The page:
Is it really okay to be telling those living in abject poverty that they could just get out of it if….they thought harder? That they aren’t wanting things enough? The Secret’s documentary form says that the richest 1% got that way by wanting it hard enough.

Is it ever ethical to tell mental health patients that their thoughts, many of which may feel out of their control, are going to change the world around them? Way to make a disease that they have no control over seem like it’s causing every single problem they experience. Yet, The Secret gets recommended in psychology classes with depressing regularity–it’s happened to me.

The Secret isn’t harmless pseudoscience. It’s victim-blaming nonsense.

*Really, if you got to have a super power, I would not want my thoughts to be coming true. Most of them are technicolor weirdness. Could I just get to have wings instead?

Note: I am rather snarky in my dismissal of these practices. Alternative medicine does real physical and mental harm. It does not deserve kid gloves. People deserve respect, their bad ideas and the damage they do to others does not.

Featured image from here

 



Kate is an outspoken atheist, feminist, demisexual, stigma-busting student in Chicago studying psychology and human development. She juggles occasionally, would knit you something warm if she knew you, and reads anything she can get her hands on. She was raised believing alternative medicine worked, and now spends her time making skeptical faces at it. You can find her on Twitter at @donovanable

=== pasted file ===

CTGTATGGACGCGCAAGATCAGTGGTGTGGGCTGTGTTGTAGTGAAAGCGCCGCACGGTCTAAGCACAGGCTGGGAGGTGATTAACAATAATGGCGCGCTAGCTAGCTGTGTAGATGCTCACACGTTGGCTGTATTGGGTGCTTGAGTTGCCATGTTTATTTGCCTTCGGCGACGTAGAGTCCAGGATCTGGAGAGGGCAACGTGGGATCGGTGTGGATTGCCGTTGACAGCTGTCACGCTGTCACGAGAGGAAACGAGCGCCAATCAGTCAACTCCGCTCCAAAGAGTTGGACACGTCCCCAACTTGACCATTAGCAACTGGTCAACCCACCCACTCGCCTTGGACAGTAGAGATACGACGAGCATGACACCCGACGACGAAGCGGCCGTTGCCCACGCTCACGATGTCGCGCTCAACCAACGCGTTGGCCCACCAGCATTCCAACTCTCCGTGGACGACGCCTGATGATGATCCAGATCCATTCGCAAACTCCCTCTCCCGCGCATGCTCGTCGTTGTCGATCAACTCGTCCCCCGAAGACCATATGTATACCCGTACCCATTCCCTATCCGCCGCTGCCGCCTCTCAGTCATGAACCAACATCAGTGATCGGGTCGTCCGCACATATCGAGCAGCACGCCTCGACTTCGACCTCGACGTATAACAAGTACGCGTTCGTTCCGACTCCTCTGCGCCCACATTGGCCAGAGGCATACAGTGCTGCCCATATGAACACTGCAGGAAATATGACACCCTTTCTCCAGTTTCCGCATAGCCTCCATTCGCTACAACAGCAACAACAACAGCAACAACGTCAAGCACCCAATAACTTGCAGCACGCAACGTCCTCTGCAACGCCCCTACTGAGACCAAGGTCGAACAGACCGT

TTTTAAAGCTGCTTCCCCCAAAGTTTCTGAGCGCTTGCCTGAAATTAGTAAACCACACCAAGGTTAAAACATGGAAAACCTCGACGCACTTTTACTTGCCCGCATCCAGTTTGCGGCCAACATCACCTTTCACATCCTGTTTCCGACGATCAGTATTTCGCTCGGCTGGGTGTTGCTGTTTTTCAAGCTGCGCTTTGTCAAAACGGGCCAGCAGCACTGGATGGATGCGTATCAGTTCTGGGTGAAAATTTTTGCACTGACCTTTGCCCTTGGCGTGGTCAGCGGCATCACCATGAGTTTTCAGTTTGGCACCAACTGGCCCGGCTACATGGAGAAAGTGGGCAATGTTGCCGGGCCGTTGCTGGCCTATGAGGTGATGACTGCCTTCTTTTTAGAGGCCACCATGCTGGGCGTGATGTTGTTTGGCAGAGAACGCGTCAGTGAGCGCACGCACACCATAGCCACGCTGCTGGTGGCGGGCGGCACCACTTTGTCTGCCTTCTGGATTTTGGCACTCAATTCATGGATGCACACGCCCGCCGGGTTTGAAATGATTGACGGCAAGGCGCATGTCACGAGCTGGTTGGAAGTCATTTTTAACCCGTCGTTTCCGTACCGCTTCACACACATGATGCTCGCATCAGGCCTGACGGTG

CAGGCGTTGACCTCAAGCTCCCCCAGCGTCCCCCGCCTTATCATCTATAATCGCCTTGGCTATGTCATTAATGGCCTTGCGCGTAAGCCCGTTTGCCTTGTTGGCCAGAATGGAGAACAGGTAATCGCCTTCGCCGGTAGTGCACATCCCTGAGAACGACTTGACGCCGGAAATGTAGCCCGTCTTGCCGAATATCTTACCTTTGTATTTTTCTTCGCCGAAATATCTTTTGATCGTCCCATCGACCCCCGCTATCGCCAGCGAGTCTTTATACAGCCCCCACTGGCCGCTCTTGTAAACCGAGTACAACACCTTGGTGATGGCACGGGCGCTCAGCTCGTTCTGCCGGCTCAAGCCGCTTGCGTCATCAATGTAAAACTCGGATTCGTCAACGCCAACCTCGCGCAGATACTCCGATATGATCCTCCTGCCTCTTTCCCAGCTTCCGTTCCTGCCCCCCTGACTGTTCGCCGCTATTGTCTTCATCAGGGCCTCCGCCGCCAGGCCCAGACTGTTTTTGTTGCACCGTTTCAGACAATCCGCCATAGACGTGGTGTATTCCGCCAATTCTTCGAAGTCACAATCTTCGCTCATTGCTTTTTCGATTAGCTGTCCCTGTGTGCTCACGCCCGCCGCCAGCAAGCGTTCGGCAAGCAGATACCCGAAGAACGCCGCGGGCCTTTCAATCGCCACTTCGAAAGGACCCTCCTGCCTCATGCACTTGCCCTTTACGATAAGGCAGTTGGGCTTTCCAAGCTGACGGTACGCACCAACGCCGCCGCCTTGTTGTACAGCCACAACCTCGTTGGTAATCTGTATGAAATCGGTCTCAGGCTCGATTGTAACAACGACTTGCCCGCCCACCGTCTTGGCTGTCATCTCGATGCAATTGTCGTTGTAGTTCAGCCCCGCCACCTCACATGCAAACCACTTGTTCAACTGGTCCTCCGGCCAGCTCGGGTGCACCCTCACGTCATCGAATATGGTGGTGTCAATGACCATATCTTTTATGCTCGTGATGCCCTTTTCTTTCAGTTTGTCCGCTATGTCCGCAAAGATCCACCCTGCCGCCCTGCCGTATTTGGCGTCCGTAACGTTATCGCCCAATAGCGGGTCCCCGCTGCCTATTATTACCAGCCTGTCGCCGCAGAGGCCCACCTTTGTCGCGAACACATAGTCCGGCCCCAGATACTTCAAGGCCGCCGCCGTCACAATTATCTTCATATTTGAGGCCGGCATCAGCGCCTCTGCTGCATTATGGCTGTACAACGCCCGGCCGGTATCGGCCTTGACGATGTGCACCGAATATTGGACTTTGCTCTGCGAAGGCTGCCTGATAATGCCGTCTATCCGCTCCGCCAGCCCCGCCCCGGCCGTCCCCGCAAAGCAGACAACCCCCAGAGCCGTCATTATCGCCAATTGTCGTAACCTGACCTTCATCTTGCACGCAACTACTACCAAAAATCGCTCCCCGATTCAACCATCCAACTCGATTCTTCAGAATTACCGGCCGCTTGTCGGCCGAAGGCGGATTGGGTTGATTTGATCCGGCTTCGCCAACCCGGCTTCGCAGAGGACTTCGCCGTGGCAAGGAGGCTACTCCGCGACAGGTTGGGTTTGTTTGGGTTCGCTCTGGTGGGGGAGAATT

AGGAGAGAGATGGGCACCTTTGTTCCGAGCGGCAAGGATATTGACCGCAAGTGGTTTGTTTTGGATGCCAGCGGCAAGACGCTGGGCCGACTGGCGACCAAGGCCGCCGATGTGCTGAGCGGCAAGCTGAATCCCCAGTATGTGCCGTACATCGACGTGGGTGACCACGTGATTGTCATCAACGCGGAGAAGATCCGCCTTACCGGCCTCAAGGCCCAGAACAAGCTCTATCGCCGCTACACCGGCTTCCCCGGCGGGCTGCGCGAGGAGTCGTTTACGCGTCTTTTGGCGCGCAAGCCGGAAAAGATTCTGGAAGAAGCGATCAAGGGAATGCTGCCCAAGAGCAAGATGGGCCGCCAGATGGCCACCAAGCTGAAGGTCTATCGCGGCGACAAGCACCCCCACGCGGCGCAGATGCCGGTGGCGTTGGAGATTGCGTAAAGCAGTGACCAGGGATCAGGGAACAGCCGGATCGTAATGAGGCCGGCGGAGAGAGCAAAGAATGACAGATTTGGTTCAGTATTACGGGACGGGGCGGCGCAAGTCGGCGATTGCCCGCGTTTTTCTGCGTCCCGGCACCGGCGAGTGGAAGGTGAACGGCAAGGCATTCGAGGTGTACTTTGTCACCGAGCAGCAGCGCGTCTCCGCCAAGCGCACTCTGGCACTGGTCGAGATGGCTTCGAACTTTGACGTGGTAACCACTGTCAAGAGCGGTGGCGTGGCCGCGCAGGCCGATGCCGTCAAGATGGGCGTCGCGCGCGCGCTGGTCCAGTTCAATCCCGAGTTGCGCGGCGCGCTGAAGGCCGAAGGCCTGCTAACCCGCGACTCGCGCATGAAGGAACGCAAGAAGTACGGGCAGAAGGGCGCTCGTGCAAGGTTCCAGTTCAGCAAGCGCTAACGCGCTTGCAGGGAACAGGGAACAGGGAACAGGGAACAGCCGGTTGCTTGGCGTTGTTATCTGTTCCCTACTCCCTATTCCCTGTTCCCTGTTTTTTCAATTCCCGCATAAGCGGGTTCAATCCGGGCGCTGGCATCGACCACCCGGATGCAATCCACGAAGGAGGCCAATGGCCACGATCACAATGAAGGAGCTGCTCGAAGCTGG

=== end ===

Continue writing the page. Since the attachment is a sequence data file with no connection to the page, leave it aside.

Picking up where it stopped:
3 Comments

  1. Mm, wings are a wonderful idea. It would be less conspicuous to be able to manifest your thoughts. And you’d be able to give yourself wings anyway, right? ;D

    My grandmother fed me this stuff years ago, before I realized that people sometimes spew complete bullshit. All it really taught me was to be determined in my goals. And it helped make me into a relatively good manipulator, which is not something I’m totally proud of, but hey, it’s a useful skill.

  2. I remember one time being really freaked out as a little kid because I was afraid of thunderstorms and being struck by lightning, and I was told something like the Secret – the more I thought about being struck by lightning the more it would likely happen!

    Even then I didn’t quite get it, though. Like, why would my thoughts have any effect on what the lightning does?

    I do think the only truth there might be to this is a) the placebo effect (if it’s something to do with your physical or mental well-being) or b) just the fact that if you single-mindedly focus on ANY one goal you are more likely to achieve it, but that does often involve actually doing shit. (Or as the Andy Warhol quote I have on a shirt says: “They often say that time changes things but you actually have to change them yourselves.”)

    • You made a really good point I should have also included…..that some things you can change with your mind–like your mental state.

      Also, that quote is spectacular!